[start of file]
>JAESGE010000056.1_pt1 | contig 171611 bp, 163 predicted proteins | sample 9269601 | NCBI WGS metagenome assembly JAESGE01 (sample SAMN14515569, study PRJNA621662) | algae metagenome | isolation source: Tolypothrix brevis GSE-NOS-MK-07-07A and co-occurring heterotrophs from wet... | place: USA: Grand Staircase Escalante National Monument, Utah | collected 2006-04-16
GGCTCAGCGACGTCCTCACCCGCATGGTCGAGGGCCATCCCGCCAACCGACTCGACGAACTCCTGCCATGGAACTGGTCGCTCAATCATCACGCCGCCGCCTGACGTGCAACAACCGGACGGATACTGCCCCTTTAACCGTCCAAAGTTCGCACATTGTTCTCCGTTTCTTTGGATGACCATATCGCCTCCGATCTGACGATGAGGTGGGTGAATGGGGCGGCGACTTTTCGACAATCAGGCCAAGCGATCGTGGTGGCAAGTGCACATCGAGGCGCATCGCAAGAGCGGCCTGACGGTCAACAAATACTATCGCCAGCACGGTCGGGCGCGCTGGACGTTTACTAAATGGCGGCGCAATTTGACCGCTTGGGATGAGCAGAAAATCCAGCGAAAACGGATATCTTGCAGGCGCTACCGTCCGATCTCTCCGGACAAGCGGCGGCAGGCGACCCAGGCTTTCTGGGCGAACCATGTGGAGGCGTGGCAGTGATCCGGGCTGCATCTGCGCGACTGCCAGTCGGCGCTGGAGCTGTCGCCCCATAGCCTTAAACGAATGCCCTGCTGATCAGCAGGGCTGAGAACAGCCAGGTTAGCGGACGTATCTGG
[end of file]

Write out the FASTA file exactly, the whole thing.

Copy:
>JAESGE010000056.1_pt1 | contig 171611 bp, 163 predicted proteins | sample 9269601 | NCBI WGS metagenome assembly JAESGE01 (sample SAMN14515569, study PRJNA621662) | algae metagenome | isolation source: Tolypothrix brevis GSE-NOS-MK-07-07A and co-occurring heterotrophs from wet... | place: USA: Grand Staircase Escalante National Monument, Utah | collected 2006-04-16
GGCTCAGCGACGTCCTCACCCGCATGGTCGAGGGCCATCCCGCCAACCGACTCGACGAACTCCTGCCATGGAACTGGTCGCTCAATCATCACGCCGCCGCCTGACGTGCAACAACCGGACGGATACTGCCCCTTTAACCGTCCAAAGTTCGCACATTGTTCTCCGTTTCTTTGGATGACCATATCGCCTCCGATCTGACGATGAGGTGGGTGAATGGGGCGGCGACTTTTCGACAATCAGGCCAAGCGATCGTGGTGGCAAGTGCACATCGAGGCGCATCGCAAGAGCGGCCTGACGGTCAACAAATACTATCGCCAGCACGGTCGGGCGCGCTGGACGTTTACTAAATGGCGGCGCAATTTGACCGCTTGGGATGAGCAGAAAATCCAGCGAAAACGGATATCTTGCAGGCGCTACCGTCCGATCTCTCCGGACAAGCGGCGGCAGGCGACCCAGGCTTTCTGGGCGAACCATGTGGAGGCGTGGCAGTGATCCGGGCTGCATCTGCGCGACTGCCAGTCGGCGCTGGAGCTGTCGCCCCATAGCCTTAAACGAATGCCCTGCTGATCAGCAGGGCTGAGAACAGCCAGGTTAGCGGACGTATCTGG